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Kendo Kata Yonhon-me

In kendo kata yonhon-me, we have hasso no kamae and waki-gamae. These stances are not used in the modern kendo anymore. 

However, as we all know, one of the kata’s purposes is to remind us where kendo comes from, so we have these stances even though we do not use them now.

Shitachi uses maki-kaeshi with hiraki-ashi. This technique is fairly advanced.

If you do not know what hiraki-ashi, you may find it very difficult to get the technique.

Maki-kaeshi is also advanced technique. The mechanism of this technique is very useful to acquire the way we use wrists flexibly.

Both uchitachi and shitachi should pay extra attention to the distance.

Uchitachi should be aware of the distance when both executing a men cut. Shitachi should perform hiraki-ashi well so he/she can cut uchitachi’s men with the correct monouchi part.

 

Uchitachi

Shitachi

1

Take a step forwards with the left foot and takes hasso (tsuba at mouth level.)

Shitachi takes a step backwards with the right foot and take wakigamae.

2

Take three big steps forwards from front foot. Both=Lt.,rt.,lt.

Take three big steps forwards from front foot. Both=Lt.,rt.,lt.

3

Bring the sword above the head with the body facing square with shitachi.

Bring the sword above the head with the body facing square with shitachi.

4

Stepping in on to the right foot, strike shomen of shitachi.

Stepping in on to the right foot, strike shomen of uchitachi.

5

Lower the sword to the chudan level fighting to take the centre. While lowering the sword, take a slight step backwards on to the right foot to adjust the distance.

Lower the sword to the chudan level fighting to take the centre.

6

Step forwards onto the right foot and execute a fully committed thrust at shitachi's right lung with the sword turning to the right (the blade faces the right). Shout “YAH!” when thrusting. Lean forwards a bit with kensaki slightly down.

Parry by stepping diagonally forward to the left onto the left foot, while lifting the left hand above the head (Technique is called maki-kaeshi). While moving the right foot behind the left foot, strike shomen. Shouts "TOH!".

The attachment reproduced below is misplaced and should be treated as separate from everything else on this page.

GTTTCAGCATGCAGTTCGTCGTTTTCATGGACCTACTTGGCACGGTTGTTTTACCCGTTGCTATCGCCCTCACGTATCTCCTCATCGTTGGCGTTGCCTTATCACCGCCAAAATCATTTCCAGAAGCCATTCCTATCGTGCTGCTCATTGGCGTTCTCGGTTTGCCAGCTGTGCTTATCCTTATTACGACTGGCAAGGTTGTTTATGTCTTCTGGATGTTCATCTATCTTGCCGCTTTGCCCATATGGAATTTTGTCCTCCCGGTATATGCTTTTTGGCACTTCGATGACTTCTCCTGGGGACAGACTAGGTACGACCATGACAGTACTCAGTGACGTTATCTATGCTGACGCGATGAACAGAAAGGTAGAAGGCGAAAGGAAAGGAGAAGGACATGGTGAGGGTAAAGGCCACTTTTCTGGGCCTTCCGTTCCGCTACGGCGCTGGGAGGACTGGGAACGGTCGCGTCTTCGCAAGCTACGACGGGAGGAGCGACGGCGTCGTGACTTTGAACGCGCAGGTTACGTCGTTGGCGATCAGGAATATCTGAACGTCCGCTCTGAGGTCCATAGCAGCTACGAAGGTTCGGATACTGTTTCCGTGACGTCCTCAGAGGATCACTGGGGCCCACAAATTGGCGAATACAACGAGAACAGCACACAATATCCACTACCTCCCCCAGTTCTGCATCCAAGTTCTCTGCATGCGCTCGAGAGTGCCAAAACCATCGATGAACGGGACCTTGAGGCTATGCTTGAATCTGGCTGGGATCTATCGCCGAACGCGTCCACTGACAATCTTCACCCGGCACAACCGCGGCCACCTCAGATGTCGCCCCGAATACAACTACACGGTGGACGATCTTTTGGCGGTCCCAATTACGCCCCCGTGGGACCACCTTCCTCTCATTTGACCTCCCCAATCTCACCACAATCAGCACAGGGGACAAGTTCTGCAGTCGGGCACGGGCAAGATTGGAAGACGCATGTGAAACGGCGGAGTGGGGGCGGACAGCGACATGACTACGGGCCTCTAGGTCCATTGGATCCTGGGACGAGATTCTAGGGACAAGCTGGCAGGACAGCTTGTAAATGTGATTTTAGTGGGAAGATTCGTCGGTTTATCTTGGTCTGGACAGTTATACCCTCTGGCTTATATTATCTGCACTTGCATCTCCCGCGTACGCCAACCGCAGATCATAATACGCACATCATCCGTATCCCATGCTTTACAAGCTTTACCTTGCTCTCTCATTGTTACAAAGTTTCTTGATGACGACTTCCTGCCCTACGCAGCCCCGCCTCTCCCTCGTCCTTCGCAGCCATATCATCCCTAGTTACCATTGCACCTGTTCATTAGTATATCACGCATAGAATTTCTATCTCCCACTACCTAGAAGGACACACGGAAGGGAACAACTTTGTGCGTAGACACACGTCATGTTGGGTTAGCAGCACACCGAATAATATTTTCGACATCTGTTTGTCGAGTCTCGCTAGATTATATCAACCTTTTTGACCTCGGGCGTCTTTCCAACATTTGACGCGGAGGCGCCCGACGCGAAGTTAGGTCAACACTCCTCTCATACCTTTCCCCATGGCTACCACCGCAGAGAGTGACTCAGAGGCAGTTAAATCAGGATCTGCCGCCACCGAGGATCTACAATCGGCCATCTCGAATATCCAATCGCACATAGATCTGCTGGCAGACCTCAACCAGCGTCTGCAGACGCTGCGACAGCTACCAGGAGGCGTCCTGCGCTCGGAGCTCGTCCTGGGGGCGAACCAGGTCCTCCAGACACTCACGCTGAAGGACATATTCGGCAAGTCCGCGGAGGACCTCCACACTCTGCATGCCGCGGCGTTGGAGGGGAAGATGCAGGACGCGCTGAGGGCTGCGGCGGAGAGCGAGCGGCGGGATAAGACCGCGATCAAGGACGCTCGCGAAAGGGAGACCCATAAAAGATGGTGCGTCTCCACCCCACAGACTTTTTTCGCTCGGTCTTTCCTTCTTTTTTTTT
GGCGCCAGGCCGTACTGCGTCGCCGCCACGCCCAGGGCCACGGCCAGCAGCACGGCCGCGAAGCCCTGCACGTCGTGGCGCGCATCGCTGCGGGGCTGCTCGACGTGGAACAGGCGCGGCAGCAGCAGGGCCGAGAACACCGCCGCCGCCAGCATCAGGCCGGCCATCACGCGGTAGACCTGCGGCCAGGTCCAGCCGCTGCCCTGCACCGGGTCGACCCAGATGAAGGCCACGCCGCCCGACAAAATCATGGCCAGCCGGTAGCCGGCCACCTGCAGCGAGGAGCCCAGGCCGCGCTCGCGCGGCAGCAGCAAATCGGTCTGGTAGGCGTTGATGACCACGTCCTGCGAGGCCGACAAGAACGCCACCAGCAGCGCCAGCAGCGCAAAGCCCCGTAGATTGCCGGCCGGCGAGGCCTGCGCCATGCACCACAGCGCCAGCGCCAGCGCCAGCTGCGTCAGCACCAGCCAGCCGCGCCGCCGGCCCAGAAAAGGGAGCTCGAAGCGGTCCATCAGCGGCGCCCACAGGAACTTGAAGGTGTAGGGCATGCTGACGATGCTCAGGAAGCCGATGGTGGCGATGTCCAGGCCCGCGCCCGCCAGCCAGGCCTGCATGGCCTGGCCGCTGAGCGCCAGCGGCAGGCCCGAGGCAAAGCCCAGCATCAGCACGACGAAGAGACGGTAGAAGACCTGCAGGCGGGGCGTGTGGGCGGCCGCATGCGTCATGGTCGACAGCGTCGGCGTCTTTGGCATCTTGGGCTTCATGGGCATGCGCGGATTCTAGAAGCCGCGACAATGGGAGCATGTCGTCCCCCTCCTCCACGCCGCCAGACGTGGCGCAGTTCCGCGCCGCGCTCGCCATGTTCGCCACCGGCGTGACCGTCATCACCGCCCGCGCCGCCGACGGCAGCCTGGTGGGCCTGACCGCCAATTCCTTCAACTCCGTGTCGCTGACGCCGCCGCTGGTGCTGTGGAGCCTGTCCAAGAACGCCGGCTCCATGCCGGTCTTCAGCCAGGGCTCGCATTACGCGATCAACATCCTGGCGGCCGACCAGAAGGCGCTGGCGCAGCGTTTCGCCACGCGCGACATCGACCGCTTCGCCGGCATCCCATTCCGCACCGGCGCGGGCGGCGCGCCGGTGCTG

The footwork is called hiraki-ashi. Parrying and striking should be one motion.

7

Go back to the centre onto the left foot recovering from the tsuki position.

Showing zanshin, go back to the centre onto the right foot while lowering the sword to the chudan.

8

Lower the sword turning to the right so the blade is diagonally facing down slightly to the left. The kensaki of the sword should be pointing lower than the left knee of your opponent.

Lower the sword turning to the right so the blade is diagonally facing down slightly to the left. The kensaki of the sword is approximately 3cm to 6cm lower than the left knee of your opponent.

9

Take five small steps backwards onto the left foot followed by the right foot. (you can cross your legs).

Take five small steps backwards onto the left foot followed by the right foot. (you can cross your legs).

10

After the five steps, take chudan and ready for Kata No.5

After the five steps, take chudan and ready for Kata No.5

The article is contributed by Ed, edited by Hiro Imafuji.

> > Kendo Kata: Yonhon-me

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